It may not be very sexy, but just keeping your software up-to-date is an important part of digital security. It protects you and makes the internet a little safer for everyone by preventing the common hacker tactic of having your computer or other device attack other users.
Realistically, there are flaws in pretty much every piece of software. Development is a constant back-and-forth of finding vulnerabilities that hackers could exploit and then patching these pieces of code to fix those issues. In fact, most large companies employ people specifically to try to hack into their software so that the company can find and fix vulnerabilities before hackers take advantage of them.
Just in the past few weeks, Apple released “urgent updates” for both iOS and their desktop OSes to block a hack that could turn your Apple device into a spying tool. This exploit has been described as the “most sophisticated spyware” ever seen, and could let the hacker read messages and take control of your iPhone or other device. This is pretty scary when you think of all the data that gives them access to such as credit card numbers and banking info.
The three main ways many security experts protect themselves are updating software regularly, turning on two-factor authentication, and using a password manager. Thankfully, it’s getting easier than ever to keep your software up-to-date, so here are a few tips to make sure you’re on top of things:
- Turn on automatic software downloads on any device (including IoT products) that has them (e.g. for an iPhone, go to Settings then iTunes & App Stores, and then turn on Automatic Downloads for App Updates);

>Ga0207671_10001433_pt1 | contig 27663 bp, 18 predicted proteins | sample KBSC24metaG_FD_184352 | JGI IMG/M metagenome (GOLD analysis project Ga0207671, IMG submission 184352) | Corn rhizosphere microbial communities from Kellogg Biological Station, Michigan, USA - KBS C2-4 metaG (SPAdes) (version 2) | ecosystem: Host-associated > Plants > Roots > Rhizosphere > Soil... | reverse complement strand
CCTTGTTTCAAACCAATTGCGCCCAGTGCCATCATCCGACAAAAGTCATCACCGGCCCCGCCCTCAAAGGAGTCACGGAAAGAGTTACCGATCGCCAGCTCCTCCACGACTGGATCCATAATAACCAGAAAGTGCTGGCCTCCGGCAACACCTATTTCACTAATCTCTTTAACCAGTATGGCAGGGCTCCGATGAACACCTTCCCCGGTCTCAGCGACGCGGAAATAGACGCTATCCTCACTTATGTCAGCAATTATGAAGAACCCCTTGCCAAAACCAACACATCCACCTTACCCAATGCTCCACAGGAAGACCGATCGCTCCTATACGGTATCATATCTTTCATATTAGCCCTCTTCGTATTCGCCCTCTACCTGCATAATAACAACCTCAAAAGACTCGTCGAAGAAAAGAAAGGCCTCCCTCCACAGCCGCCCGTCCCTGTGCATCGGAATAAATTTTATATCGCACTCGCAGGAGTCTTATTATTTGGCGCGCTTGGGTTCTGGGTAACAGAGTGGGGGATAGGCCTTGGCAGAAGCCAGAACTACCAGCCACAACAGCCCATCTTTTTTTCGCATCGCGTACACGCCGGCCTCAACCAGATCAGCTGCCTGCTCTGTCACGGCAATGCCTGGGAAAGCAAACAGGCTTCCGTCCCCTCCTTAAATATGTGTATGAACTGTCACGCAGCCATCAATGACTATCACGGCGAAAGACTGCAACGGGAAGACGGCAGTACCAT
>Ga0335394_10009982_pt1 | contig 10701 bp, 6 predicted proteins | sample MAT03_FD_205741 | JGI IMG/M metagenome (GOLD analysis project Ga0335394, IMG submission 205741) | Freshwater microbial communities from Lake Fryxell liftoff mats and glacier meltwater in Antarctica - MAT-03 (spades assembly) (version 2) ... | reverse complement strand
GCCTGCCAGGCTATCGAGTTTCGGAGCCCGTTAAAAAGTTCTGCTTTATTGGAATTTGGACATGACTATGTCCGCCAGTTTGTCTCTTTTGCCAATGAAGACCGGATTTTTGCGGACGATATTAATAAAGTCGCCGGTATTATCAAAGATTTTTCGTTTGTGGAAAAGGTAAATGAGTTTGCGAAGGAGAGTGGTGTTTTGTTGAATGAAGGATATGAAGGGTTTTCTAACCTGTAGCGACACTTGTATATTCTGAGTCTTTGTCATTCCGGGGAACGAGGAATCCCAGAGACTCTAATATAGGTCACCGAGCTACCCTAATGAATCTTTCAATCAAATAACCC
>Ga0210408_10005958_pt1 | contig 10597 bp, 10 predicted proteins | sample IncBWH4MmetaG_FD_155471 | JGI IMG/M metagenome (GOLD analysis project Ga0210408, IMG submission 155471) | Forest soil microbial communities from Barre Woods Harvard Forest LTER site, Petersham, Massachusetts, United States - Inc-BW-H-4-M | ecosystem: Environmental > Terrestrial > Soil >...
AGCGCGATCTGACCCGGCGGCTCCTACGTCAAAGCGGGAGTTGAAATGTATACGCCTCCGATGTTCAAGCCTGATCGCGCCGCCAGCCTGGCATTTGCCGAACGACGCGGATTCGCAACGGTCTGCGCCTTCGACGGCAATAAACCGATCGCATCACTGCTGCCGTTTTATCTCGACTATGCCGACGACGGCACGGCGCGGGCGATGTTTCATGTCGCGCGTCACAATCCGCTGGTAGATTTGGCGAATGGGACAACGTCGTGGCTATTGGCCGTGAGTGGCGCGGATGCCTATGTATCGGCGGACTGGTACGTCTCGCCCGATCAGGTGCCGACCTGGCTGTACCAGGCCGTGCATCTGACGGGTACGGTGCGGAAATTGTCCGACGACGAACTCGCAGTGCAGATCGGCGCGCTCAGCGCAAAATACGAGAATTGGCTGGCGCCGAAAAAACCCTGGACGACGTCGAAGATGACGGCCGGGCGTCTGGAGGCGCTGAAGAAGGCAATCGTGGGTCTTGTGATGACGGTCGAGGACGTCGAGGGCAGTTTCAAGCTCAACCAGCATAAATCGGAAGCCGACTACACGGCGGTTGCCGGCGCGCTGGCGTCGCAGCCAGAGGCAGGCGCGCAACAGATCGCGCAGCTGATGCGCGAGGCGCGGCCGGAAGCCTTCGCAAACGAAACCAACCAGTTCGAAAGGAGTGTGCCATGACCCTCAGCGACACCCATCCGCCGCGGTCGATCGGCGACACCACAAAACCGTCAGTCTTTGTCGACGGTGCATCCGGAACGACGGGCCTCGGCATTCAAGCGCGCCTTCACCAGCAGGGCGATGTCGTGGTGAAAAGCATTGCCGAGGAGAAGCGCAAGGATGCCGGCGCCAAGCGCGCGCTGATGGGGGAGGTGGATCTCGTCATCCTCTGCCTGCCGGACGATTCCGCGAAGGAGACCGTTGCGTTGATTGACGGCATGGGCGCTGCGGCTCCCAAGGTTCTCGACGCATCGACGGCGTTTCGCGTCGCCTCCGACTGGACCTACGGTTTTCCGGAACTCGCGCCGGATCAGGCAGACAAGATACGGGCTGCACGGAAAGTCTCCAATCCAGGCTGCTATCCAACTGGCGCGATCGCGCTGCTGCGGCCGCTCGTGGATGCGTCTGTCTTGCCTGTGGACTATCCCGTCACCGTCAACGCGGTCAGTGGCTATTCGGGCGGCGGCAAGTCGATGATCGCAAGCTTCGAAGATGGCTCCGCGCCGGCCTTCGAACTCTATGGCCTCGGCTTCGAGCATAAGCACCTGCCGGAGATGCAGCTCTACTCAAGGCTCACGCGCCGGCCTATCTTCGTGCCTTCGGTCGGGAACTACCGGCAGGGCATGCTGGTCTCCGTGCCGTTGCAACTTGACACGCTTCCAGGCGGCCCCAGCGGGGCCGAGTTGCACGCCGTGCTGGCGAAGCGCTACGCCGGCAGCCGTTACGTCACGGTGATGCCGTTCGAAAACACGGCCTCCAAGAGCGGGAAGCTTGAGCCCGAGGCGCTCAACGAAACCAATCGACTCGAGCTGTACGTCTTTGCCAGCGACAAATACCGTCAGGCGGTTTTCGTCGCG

- for desktop operating systems, make sure you have automatic updates configured (e.g. in Windows 8, go to Settings then Change PC Settings, then Update & Recovery to choose how updates get installed);
- if you’re running anti-virus software then make sure it is always updated (as the software can only protect against viruses it knows about);
- and it’s never a bad idea to go to your application menus and manually Check for Updates every week or two (especially for browsers, which are a common area for vulnerabilities).
Two more things to consider. First of all, most software will notify you of updates from within the software after it’s launched. If you get an email saying you should click on a link to update or some other notification that seems not to be connected to the software itself then it may not be legit, so go to the software maker’s official website and check on the listed updates if you’re in doubt.
Secondly, some software updates may not contain any security fixes at all, and it’s reasonable to put those off if you’re in the middle of a big, important project that uses the software that’s asking to be updated – but try not to make this a habit! Thankfully, most updates will have associated notes that outline whether or not there are security patches in a given update, so make sure to give these a read before deciding to postpone an update.